A fresh perspective…
Tobi Layton

When they say opposites attract, they must be thinking of my husband, Ryan, and me. Never were two people more different, yet so mysteriously compatible. Ryan is a pessimist. I am a hyper-optimist. While he gripes about the nuisances of our 70-year-old house, I squeal about how charming the cracked windows and chipped paint are.

I am a planner. Ryan is a take-it-as-it-comes kind of guy. My idea of a great day is one where I don’t sleep or eat, but get a multitude of projects done. As a teacher, I am currently on a "break" from work, a time I’ve looked forward to for weeks. Not so I could slow down, but so I could tackle numerous items on my to-do list that were too big to be done after work.

Ryan, on the other hand, needs his down time, and lots of it. His idea of a perfect day is one with nothing to do but sleep, snack, fool around with his dogs, watch TV, and spend time with me. Herein lies the problem.

I can’t count the times Ryan has begged me to stop working and watch a movie or just relax with him. The problem is, as soon as I lay down, I fall asleep. And if I’m not tired, I can’t stop talking about the forty-two unrelated things on my mind. Sometimes my husband just laughs at my rambling. Other times, he gets agitated at my flightiness.

I get equally frustrated with his laid back attitude. I want him to do things around the house and I want them done in my time and in my way. I also want him to do things with me, rather than just be with me.

In six years of marriage, we’ve had our share of arguments on these issues, and I’m sure we’ll have many more. But I also think we’re starting to realize that our differences compliment each other. I have encouraged Ryan to try new things and he, in turn, has taught me how to relax (a little).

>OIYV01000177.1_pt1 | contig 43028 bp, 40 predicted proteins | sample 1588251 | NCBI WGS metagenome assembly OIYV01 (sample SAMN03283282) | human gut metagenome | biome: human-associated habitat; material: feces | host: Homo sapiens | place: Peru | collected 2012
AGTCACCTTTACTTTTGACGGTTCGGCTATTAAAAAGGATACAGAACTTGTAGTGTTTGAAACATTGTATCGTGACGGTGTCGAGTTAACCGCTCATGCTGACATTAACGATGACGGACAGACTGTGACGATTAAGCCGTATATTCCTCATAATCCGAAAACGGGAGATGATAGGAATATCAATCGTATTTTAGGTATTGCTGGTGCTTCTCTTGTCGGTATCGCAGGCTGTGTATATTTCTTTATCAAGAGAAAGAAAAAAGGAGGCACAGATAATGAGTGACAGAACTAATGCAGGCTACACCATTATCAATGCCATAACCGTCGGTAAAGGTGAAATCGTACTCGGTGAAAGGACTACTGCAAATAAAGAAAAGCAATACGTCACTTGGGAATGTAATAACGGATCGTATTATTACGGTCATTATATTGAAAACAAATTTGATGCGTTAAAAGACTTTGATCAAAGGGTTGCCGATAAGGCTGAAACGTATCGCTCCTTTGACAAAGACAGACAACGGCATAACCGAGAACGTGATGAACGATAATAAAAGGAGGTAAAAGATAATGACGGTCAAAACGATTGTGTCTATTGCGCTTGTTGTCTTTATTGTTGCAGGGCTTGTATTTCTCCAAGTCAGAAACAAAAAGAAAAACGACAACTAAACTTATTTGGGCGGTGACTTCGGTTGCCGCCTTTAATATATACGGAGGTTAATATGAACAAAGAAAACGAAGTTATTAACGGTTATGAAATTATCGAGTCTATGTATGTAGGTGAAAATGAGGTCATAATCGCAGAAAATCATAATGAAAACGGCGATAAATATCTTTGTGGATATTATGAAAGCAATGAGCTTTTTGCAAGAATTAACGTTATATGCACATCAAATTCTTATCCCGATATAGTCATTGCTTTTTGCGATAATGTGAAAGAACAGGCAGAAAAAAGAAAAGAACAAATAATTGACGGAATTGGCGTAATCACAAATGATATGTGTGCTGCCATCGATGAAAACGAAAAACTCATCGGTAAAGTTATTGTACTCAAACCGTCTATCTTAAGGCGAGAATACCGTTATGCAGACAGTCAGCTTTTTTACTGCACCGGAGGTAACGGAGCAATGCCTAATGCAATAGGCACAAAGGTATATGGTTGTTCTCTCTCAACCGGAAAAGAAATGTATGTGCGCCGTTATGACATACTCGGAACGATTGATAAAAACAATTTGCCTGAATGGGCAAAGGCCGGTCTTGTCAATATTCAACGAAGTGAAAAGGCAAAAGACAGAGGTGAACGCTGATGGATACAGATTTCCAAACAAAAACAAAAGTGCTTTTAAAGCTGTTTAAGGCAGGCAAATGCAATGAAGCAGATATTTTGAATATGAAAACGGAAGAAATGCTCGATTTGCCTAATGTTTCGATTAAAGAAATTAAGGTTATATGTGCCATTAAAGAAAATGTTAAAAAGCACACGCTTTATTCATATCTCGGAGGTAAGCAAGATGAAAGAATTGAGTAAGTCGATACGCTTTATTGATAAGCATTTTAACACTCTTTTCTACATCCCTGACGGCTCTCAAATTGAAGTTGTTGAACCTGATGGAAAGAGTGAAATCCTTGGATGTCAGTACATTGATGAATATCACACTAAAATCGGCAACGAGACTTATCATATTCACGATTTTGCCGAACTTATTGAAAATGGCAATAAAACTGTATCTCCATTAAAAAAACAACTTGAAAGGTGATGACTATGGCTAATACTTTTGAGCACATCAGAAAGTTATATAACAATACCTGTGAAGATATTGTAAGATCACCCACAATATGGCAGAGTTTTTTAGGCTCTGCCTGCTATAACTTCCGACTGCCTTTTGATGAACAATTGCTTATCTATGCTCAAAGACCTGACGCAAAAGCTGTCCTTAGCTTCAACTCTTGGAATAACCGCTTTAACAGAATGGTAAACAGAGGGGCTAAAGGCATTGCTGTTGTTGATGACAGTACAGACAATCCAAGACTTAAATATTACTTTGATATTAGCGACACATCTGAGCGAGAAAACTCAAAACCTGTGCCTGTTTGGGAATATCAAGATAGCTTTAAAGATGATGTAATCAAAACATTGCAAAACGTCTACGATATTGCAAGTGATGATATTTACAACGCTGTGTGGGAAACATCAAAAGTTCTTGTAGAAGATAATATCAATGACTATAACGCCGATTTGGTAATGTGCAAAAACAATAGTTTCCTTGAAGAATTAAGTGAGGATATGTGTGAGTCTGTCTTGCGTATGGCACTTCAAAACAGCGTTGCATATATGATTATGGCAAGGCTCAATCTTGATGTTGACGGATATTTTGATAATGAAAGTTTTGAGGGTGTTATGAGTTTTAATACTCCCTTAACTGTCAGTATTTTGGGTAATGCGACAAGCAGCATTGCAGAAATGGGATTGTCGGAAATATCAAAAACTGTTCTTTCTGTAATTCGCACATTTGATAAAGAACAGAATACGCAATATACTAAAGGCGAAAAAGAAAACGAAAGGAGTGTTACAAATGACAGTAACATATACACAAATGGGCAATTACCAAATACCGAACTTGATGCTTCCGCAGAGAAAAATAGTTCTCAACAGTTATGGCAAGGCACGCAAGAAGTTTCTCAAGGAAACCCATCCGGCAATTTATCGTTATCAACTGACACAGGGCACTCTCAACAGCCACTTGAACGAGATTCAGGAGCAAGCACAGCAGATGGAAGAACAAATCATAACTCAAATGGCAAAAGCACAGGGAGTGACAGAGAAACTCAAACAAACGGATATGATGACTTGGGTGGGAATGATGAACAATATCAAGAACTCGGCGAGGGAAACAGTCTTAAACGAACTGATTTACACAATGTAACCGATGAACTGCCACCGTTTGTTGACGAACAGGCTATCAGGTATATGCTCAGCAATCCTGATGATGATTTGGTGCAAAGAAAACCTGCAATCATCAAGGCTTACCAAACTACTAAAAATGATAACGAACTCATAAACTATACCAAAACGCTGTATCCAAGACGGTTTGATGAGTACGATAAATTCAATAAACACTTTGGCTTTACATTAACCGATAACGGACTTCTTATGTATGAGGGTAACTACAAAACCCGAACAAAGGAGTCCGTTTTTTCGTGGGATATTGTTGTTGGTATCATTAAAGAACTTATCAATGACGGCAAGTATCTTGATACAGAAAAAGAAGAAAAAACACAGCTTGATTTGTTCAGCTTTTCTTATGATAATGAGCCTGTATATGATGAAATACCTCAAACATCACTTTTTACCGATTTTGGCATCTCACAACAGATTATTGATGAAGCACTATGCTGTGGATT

When I worry that I’m not "doing" enough for God, Ryan reminds me that part of my job is to "be still." I’ve encouraged him to plan ahead a little more frequently, while he’s helped me to relax and leave things in God’s hands.

I bring light to dark situations with my optimism. Ryan helps me to be more realistic when making important decisions by seeing the not-so-rose-colored view of things.

We’re beginning to find a bit of a balance in the way we spend our spare time. I agree to watch an entire movie without clipping magazine ideas or grading papers. He agrees to go on a walk or work on a few projects with me. In fact, just the other day, Ryan planned an entire afternoon of washing and waxing our cars.

We don’t have a system perfected yet, and probably never will, but more and more we’re able to appreciate the unique qualities with which God has blessed us, qualities that in turn, are a blessing to our marriage.

A seasoned perspective…
Deborah Raney

After three decades being married to my husband, I’m convinced that God has quite a sense of humor when it comes to marriage. When I met Ken thirty-three years ago I was attracted to his quiet, thoughtful ways. He seemed to calm my always-on-the-go, doesn’t-know-a-stranger personality in a way I’d never experienced. I liked that.

Until we got married.

Overnight, what had looked like mysterious and shy, suddenly seemed more like rude and antisocial. What had felt like calm in the storm, started to look suspiciously like stuck in the mud. And what I’d deemed "practical and analytical" morphed into "unromantic and critical." I sure hadn’t changed. So it must be him, right?